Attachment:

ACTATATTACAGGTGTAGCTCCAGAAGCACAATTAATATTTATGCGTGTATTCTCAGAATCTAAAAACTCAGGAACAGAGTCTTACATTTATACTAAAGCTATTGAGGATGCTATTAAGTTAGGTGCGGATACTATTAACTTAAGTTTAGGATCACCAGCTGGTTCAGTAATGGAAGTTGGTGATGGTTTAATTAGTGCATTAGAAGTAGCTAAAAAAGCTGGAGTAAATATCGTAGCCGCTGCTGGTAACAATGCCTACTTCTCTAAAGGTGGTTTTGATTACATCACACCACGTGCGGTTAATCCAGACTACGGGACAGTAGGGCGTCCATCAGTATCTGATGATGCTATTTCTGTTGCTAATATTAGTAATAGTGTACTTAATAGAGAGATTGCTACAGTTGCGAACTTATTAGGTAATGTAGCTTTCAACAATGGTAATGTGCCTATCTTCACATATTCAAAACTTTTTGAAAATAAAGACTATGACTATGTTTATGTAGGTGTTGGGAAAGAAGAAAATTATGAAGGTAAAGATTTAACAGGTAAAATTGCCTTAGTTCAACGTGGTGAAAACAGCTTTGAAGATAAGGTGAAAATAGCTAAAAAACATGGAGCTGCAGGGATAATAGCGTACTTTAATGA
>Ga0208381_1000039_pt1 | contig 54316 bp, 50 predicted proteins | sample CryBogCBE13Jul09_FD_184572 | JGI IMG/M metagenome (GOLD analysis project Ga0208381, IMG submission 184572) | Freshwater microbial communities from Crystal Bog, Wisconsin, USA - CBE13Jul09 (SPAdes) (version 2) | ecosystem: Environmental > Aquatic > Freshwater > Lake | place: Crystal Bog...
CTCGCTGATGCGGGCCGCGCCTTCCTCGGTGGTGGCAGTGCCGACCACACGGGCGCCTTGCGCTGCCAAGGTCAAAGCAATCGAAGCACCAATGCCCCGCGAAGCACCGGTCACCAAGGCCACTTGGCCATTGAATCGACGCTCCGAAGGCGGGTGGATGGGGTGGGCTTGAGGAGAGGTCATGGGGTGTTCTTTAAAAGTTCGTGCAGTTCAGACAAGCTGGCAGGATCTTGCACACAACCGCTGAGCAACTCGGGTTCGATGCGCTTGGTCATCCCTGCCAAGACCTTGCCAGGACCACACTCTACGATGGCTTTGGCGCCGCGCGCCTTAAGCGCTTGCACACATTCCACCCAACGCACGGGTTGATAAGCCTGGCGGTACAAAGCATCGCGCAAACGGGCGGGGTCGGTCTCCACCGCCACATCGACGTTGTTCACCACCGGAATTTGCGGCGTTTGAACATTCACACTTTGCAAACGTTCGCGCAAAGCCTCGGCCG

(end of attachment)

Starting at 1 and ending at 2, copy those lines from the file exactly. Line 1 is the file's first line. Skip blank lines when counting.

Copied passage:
ACTATATTACAGGTGTAGCTCCAGAAGCACAATTAATATTTATGCGTGTATTCTCAGAATCTAAAAACTCAGGAACAGAGTCTTACATTTATACTAAAGCTATTGAGGATGCTATTAAGTTAGGTGCGGATACTATTAACTTAAGTTTAGGATCACCAGCTGGTTCAGTAATGGAAGTTGGTGATGGTTTAATTAGTGCATTAGAAGTAGCTAAAAAAGCTGGAGTAAATATCGTAGCCGCTGCTGGTAACAATGCCTACTTCTCTAAAGGTGGTTTTGATTACATCACACCACGTGCGGTTAATCCAGACTACGGGACAGTAGGGCGTCCATCAGTATCTGATGATGCTATTTCTGTTGCTAATATTAGTAATAGTGTACTTAATAGAGAGATTGCTACAGTTGCGAACTTATTAGGTAATGTAGCTTTCAACAATGGTAATGTGCCTATCTTCACATATTCAAAACTTTTTGAAAATAAAGACTATGACTATGTTTATGTAGGTGTTGGGAAAGAAGAAAATTATGAAGGTAAAGATTTAACAGGTAAAATTGCCTTAGTTCAACGTGGTGAAAACAGCTTTGAAGATAAGGTGAAAATAGCTAAAAAACATGGAGCTGCAGGGATAATAGCGTACTTTAATGA
>Ga0208381_1000039_pt1 | contig 54316 bp, 50 predicted proteins | sample CryBogCBE13Jul09_FD_184572 | JGI IMG/M metagenome (GOLD analysis project Ga0208381, IMG submission 184572) | Freshwater microbial communities from Crystal Bog, Wisconsin, USA - CBE13Jul09 (SPAdes) (version 2) | ecosystem: Environmental > Aquatic > Freshwater > Lake | place: Crystal Bog...